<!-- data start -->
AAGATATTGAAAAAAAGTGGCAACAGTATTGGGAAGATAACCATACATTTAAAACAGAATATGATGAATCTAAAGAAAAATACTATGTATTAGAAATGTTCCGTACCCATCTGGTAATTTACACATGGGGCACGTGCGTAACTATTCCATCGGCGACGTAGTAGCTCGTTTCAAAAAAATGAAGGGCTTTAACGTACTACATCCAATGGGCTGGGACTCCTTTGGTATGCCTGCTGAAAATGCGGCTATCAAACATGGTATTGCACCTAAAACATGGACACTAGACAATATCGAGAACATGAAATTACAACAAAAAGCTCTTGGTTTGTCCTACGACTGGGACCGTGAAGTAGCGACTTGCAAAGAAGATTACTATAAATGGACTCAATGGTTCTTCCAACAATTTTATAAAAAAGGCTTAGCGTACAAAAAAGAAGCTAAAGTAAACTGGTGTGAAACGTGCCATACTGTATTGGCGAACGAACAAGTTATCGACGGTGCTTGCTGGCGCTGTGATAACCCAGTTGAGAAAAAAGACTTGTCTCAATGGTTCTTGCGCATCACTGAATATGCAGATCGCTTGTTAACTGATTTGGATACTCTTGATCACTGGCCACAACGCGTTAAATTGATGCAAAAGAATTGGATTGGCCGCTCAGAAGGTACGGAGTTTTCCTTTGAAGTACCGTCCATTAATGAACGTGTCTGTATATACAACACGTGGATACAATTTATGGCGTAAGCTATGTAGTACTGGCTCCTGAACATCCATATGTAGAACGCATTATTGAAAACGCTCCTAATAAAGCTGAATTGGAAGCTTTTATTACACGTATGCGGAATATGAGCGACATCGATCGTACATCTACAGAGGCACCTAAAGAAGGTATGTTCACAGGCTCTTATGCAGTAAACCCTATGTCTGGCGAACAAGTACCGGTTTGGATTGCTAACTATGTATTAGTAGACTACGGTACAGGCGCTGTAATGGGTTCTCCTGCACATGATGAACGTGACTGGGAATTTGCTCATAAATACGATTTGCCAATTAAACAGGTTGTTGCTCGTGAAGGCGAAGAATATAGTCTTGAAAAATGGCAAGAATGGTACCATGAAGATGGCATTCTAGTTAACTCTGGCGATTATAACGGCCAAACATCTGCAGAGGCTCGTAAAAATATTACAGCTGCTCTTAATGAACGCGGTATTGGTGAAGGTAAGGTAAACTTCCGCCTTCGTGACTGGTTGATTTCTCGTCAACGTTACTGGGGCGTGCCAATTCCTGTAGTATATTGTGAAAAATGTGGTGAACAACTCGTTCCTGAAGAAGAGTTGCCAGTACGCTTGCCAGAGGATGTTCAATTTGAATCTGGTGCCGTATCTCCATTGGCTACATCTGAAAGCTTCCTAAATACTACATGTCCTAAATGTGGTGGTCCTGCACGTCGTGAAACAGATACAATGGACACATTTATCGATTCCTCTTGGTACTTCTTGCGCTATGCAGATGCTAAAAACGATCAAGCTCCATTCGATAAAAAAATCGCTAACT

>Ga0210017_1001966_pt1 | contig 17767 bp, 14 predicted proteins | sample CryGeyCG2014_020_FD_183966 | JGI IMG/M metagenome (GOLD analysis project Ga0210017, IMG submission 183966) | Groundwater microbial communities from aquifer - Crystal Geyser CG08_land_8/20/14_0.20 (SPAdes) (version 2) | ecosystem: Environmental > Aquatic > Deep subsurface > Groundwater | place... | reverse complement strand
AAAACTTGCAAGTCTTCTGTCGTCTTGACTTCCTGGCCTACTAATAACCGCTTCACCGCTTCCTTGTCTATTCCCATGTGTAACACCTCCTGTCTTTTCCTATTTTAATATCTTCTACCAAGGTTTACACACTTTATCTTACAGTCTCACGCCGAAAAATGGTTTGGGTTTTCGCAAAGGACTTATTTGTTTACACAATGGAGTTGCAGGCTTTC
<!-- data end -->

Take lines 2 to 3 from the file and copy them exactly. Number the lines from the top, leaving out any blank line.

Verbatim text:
>Ga0210017_1001966_pt1 | contig 17767 bp, 14 predicted proteins | sample CryGeyCG2014_020_FD_183966 | JGI IMG/M metagenome (GOLD analysis project Ga0210017, IMG submission 183966) | Groundwater microbial communities from aquifer - Crystal Geyser CG08_land_8/20/14_0.20 (SPAdes) (version 2) | ecosystem: Environmental > Aquatic > Deep subsurface > Groundwater | place... | reverse complement strand
AAAACTTGCAAGTCTTCTGTCGTCTTGACTTCCTGGCCTACTAATAACCGCTTCACCGCTTCCTTGTCTATTCCCATGTGTAACACCTCCTGTCTTTTCCTATTTTAATATCTTCTACCAAGGTTTACACACTTTATCTTACAGTCTCACGCCGAAAAATGGTTTGGGTTTTCGCAAAGGACTTATTTGTTTACACAATGGAGTTGCAGGCTTTC